Original form K-Means algorithm might be one of the most accessible algorithms in machine learning. And many books and courses started with it. However, if we convert the task which K-means dealt with into a more mathematical form, there would be more interesting aspects coming to us.
The first thing we should do before introducing the algorithm is to make the task clear. And a precise mathematical form is usually the best way.
Clustering is a kind of unsupervised learning task. So there is no correct nor incorrect solution. Clustering is similar to classification during predicting since the output of clustering and classification is discrete. However, during training classifiers, we always have a certain target corresponding to every input. On the contrary, clustering has no target at all, and what we have is only
where for . And our mission is to separate the dataset into groups (where has been given before task)
An intuitive strategy of clustering based on two considerations:
- the distance between data points in the same group should be as small as possible.
- the distance between data points in the different groups should be as large as possible.
Basing on these two points, some concepts were formed. The first one is how to represent a group. We take
as the prototype associated with th group. A group always contains several points, and a spontaneous idea is using the center of all the points belonging to the group as its prototype. To represent which group in equation (1) belongs to, an indicator is necessary, and 1-of-K coding scheme is used, where the indicator:
for representing the group number and denoting the number of sample point, and where then for all .
A loss function is a good way to measure the quantity of our model during both training and testing stages. And in the clustering task loss function could not be used for we have no idea about loss. However, we can build another function that plays the same role as loss function and it is also the target of what we want.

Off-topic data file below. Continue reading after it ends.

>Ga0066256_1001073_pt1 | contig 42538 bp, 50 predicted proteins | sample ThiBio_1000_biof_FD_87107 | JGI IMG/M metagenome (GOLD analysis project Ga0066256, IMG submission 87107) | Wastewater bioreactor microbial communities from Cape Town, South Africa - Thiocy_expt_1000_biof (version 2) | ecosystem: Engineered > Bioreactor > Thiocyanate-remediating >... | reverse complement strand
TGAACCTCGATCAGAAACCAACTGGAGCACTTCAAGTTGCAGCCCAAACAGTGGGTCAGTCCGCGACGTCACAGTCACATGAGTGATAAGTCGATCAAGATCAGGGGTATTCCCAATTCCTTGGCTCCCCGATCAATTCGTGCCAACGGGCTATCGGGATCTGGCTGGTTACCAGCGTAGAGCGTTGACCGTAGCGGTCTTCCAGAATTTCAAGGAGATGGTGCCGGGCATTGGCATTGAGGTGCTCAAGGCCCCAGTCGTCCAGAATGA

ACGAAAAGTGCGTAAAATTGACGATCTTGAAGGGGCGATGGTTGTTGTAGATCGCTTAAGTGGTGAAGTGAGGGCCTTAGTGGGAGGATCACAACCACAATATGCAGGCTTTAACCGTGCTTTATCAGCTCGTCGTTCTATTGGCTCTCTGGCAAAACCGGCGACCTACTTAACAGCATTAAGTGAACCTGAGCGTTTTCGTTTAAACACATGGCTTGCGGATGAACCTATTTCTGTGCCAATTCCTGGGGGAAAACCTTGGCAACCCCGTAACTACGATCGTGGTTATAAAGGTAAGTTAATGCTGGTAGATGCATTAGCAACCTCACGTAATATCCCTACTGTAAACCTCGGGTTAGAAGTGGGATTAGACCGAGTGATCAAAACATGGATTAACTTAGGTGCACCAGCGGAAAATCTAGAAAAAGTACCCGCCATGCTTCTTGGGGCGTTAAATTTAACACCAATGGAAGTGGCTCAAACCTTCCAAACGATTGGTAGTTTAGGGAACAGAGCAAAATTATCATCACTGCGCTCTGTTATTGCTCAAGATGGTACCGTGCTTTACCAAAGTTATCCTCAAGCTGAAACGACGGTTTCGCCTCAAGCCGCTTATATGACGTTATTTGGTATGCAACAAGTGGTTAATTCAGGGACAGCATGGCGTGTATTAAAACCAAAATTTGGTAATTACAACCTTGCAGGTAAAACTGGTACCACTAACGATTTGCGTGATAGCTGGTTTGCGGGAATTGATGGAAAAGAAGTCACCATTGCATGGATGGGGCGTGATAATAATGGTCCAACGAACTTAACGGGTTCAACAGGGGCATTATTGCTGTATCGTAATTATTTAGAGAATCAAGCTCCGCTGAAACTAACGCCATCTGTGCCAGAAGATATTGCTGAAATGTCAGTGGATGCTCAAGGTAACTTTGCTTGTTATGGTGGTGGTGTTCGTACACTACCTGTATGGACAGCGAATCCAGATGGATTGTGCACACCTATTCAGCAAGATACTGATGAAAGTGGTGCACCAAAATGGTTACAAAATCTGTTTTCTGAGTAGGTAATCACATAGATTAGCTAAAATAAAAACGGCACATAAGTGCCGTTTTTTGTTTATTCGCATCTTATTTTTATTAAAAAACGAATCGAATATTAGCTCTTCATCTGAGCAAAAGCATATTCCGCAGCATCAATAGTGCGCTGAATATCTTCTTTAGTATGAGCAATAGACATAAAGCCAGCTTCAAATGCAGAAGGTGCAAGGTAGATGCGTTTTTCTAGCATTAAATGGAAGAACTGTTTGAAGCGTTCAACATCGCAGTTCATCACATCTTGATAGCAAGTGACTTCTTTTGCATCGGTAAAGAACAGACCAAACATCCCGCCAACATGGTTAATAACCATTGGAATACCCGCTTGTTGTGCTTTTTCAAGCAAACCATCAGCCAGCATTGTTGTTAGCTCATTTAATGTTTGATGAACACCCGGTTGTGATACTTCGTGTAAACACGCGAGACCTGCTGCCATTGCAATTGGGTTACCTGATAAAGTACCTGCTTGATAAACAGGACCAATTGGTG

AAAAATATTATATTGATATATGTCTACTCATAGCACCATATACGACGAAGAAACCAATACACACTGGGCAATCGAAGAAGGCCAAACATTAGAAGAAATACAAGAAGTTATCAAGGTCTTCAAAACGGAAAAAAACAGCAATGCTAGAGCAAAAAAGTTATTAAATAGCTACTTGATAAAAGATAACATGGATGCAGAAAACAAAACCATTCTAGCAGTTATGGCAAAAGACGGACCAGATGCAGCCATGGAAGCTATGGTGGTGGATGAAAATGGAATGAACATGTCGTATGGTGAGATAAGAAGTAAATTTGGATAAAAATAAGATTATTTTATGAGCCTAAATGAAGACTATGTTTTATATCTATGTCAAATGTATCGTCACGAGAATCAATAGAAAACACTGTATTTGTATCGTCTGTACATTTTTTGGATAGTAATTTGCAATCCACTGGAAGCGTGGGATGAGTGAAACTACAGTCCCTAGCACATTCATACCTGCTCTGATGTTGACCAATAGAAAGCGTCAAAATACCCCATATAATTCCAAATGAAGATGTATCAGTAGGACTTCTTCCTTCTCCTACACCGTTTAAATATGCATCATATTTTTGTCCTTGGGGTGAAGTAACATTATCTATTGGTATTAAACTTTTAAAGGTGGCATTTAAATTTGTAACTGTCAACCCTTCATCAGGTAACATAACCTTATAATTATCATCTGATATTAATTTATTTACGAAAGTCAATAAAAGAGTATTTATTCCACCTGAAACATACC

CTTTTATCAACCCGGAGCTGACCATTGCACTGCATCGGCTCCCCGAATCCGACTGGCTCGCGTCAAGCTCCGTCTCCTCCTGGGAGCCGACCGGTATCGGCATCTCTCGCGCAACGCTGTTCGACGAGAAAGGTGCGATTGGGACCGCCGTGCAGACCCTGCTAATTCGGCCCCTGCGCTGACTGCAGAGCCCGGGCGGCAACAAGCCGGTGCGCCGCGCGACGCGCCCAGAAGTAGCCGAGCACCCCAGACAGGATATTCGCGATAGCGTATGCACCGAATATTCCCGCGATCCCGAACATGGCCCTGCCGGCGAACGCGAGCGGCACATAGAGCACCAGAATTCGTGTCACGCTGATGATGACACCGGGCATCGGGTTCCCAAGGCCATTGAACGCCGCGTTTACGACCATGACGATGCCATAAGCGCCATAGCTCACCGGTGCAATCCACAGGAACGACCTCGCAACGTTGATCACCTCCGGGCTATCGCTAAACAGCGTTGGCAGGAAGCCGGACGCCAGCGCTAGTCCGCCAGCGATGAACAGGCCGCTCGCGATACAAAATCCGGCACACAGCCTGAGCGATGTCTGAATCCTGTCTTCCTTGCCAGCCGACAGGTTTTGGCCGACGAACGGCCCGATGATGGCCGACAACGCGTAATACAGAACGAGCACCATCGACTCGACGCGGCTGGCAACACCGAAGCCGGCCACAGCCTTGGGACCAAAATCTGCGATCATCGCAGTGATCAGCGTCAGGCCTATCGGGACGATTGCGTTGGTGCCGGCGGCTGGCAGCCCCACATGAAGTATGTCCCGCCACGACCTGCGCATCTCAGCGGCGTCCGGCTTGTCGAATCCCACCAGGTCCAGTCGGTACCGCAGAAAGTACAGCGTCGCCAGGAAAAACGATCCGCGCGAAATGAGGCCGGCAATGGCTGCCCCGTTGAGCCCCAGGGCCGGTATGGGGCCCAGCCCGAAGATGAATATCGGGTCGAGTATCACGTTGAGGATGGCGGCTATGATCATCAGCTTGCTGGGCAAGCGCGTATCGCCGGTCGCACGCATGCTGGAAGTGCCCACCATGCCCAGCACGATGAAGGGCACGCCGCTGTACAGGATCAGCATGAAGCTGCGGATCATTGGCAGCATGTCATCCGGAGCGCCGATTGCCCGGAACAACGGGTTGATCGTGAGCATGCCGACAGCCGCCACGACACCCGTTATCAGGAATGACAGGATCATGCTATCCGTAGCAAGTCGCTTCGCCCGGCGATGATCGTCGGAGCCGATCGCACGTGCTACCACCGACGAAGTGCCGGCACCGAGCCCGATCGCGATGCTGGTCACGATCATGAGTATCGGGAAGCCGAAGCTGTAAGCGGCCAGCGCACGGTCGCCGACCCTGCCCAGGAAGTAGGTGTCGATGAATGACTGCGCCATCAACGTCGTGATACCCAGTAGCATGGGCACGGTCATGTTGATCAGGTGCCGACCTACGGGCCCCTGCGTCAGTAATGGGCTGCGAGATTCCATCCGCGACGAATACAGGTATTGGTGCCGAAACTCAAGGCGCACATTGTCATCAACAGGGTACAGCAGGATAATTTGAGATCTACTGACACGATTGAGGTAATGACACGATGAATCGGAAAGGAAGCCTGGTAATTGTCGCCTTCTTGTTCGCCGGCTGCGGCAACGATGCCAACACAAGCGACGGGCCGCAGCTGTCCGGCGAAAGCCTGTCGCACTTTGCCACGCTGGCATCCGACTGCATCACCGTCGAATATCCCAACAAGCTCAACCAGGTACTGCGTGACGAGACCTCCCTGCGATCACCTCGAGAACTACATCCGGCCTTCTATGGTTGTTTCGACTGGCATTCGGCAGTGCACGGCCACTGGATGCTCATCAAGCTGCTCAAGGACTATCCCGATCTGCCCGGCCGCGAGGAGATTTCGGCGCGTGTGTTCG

According to the two base points above, we build our objective function:
In this objective function, the distance is defined as Euclidean distance(However, other measurements of similarity could also be used). Then the mission is to minimize by finding some certain and
Now, let’s represent the famous K-Means algorithm. The method includes two steps:
- Minimising respect to keeping fixed
- Minimising respect to keeping fixed
In the first step, according to equation (4), the objective function is linear of . So there is a close solution. Then we set:
And in the second step, is fixed and we minimise objective function . For it is quadratic, the minimume point is on the stationary point where:
and we get:
is the total number of points from the sample who belong to prototype or group at current step. And is just the average of all the points in the group .
This two-step, which was calculated by equation (5),(7), would repeat until and not change.
The K-means algorithm guarantees to converge because at every step the objective function is reduced. So when there is only one minimum, the global minimum, the algorithm must converge.
Most algorithms need their input data to obey some rules. To the K-means algorithm, we rescale the input data to mean 0 and variance 1. This is always done by
where is the th component of the th data point, and comes from equ (1), and is the th mean and standard deviation
and entir project can be found : https://github.com/Tony-Tan/ML and please star me(_).
We use a tool https://github.com/Tony-Tan/2DRandomSampleGenerater generating the input data from:
There are two classes from the brown circle and green circle. Then the K-means algorithm initial two prototypes, the centers of groups, randomly:
the two crosses represent the centers.
And then we iterate the two steps:
Iteration 3 and 4 are unchanged, for both objective function value and parameters. Then the algorithm stoped. And different initial centers may have different convergence speed.
Bishop, Christopher M. Pattern recognition and machine learning. springer, 2006. ↩︎